People have forgotten how to tell a story. Stories don’t have a middle or an end anymore. They usually have a beginning that never stops beginning.
Spielberg’s quote they usually have a beginning that never stops beginning is appropriate coming from someone who created one of the best beginnings in film history with his blockbuster Jurassic Park. Say what you like about his method but the man knows how to tell his stories.
Jurassic Park’s beginning is one of the best because it does what a beginning is supposed to do—it begins and then gets out of the way. In the classic three-act structure (setup, confrontation and resolution), this film’s act 1 conveys an exceptional amount of information, not to mention a big dose of movie spectacle, in a pretty short amount of time.
Fresh off my visit to Fernbank’s dinosaur exhibits I decided to watch Spielberg’s dinosaurs again (I needed another dino fix). As old as the film is, each time I see it I’m always stunned by how concise it’s first act is. Jurassic Park begins with several major teases, introducing main characters, mood and future plot points intertwined so expertly that a viewer has no idea they are being setup with information for later. An audience is given just enough detail that when we see the first full dino reveal and we hear the line “Welcome to Jurassic Park” it is a true wow moment (a stunning achievement since everyone knows what the movie is about) that moves us into the second act.
When telling a story there is always a struggle to find that balance of establishing the ‘who what where when’ so that the ‘why’ becomes a question that must have an answer. Too little ‘who what where when’ and we don’t have an emotional need for ‘why,’ to much and we tune out and never make it that far. Storytellers of all kinds know how important the setup is, fully establishing detail and setting but they run the risk of going overboard and forgetting how much more important it is to actually tell the story they are telling.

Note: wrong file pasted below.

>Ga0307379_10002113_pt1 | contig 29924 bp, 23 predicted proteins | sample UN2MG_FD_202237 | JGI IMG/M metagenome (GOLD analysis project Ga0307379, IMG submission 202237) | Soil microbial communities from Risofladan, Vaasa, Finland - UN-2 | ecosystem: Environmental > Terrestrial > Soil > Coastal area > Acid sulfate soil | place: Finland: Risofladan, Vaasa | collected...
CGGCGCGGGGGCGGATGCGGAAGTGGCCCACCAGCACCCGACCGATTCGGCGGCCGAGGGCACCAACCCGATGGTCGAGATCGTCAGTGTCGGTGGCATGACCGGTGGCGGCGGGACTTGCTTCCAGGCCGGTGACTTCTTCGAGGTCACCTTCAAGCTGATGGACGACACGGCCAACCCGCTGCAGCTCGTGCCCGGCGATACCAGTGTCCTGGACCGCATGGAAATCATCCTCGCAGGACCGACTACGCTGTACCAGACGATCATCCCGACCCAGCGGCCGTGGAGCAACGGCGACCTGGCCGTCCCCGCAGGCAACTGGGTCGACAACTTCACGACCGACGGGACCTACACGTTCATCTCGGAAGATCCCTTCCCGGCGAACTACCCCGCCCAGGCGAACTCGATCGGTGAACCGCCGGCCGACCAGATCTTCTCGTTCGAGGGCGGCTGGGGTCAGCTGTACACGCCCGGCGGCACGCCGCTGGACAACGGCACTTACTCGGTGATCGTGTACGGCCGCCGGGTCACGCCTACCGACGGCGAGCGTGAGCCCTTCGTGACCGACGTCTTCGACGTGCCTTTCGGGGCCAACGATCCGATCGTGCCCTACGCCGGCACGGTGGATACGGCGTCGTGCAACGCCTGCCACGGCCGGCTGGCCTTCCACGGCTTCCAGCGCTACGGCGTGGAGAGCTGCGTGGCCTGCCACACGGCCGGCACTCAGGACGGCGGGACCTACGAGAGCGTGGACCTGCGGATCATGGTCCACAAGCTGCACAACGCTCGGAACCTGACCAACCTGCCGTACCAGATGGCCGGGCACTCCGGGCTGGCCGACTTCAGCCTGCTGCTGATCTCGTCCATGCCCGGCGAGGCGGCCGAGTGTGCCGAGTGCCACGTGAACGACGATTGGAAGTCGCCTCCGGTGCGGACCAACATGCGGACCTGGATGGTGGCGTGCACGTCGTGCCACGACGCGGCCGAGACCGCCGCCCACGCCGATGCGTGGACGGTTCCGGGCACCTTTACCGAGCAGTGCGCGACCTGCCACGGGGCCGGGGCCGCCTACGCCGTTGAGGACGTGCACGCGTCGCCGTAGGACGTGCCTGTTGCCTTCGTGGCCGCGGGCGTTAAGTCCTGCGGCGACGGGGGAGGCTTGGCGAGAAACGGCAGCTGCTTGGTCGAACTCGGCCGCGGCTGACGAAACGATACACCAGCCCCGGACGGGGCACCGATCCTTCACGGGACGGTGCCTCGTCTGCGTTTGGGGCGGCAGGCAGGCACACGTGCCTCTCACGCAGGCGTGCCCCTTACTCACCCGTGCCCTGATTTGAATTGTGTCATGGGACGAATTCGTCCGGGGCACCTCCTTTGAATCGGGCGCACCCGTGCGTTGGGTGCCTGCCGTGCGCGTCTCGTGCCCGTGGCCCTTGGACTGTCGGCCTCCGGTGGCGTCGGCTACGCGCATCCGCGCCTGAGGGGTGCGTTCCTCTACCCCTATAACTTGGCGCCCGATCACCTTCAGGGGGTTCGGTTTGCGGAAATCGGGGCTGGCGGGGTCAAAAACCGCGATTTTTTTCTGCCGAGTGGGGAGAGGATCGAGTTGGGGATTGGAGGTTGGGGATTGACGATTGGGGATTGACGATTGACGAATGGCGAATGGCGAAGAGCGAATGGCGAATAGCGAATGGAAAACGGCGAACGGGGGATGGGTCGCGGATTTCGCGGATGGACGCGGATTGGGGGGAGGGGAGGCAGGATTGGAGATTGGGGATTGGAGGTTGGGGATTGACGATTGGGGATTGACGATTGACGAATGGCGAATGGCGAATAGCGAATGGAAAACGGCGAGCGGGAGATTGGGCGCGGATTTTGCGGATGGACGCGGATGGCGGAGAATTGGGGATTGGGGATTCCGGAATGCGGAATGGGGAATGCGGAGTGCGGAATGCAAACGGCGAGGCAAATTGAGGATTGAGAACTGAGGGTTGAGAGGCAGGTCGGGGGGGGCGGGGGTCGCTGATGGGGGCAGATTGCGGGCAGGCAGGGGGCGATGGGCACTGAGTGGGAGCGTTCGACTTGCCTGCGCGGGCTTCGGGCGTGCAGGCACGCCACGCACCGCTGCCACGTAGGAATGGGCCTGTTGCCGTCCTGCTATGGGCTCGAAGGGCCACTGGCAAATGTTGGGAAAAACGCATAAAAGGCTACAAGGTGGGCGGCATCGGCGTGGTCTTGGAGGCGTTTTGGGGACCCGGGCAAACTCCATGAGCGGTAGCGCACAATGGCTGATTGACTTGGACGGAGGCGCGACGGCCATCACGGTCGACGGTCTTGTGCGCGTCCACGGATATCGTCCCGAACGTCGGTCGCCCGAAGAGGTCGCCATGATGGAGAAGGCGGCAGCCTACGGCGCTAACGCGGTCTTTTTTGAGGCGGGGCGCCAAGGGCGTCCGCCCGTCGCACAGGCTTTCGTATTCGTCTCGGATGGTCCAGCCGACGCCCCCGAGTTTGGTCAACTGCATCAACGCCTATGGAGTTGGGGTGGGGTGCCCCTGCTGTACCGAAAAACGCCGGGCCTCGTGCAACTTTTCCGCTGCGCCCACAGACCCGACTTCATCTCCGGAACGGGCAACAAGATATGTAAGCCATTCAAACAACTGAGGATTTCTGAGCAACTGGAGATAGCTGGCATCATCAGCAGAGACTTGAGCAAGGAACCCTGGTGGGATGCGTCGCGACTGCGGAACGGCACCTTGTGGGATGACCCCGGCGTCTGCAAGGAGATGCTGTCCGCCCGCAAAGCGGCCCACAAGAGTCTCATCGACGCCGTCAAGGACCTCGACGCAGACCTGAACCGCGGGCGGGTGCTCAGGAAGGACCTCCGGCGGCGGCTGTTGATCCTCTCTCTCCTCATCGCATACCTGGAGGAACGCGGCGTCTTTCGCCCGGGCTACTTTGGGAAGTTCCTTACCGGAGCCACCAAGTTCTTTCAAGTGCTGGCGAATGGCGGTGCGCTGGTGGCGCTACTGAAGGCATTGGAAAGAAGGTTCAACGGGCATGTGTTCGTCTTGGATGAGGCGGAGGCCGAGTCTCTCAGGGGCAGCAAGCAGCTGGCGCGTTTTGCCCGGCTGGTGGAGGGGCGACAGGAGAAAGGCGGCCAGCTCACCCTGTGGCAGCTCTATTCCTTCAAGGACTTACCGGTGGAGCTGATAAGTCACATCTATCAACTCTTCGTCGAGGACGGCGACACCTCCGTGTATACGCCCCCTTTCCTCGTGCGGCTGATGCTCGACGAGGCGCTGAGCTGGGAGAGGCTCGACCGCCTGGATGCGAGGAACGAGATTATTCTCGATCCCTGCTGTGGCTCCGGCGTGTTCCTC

Spielberg’s film finds just the right balance in its opening 20 minutes. An atmosphere of danger combined with an Australian game warden, shaky footing beneath a sleazy lawyer, industrial espionage at the hands of a disgruntled Newman, the old ways of unearthing the past vanishing before the eyes of two scientists on the verge of extinction, an eccentric millionaire with a translucent bit of amber on the end of his cane promising the experience of a lifetime, all leading up to the two front feet of a gigantic dinosaur slamming to the ground signaling that the story is no longer beginning, it has begun.
Anyone trying to engage a reader, a viewer, a tourist or a guest can learn alot from Jurassic Park. When your audience is awestruck by what is in front of them and begs, “How did you do this?” you can happily answer, “I’ll show you.” It is textbook act 1.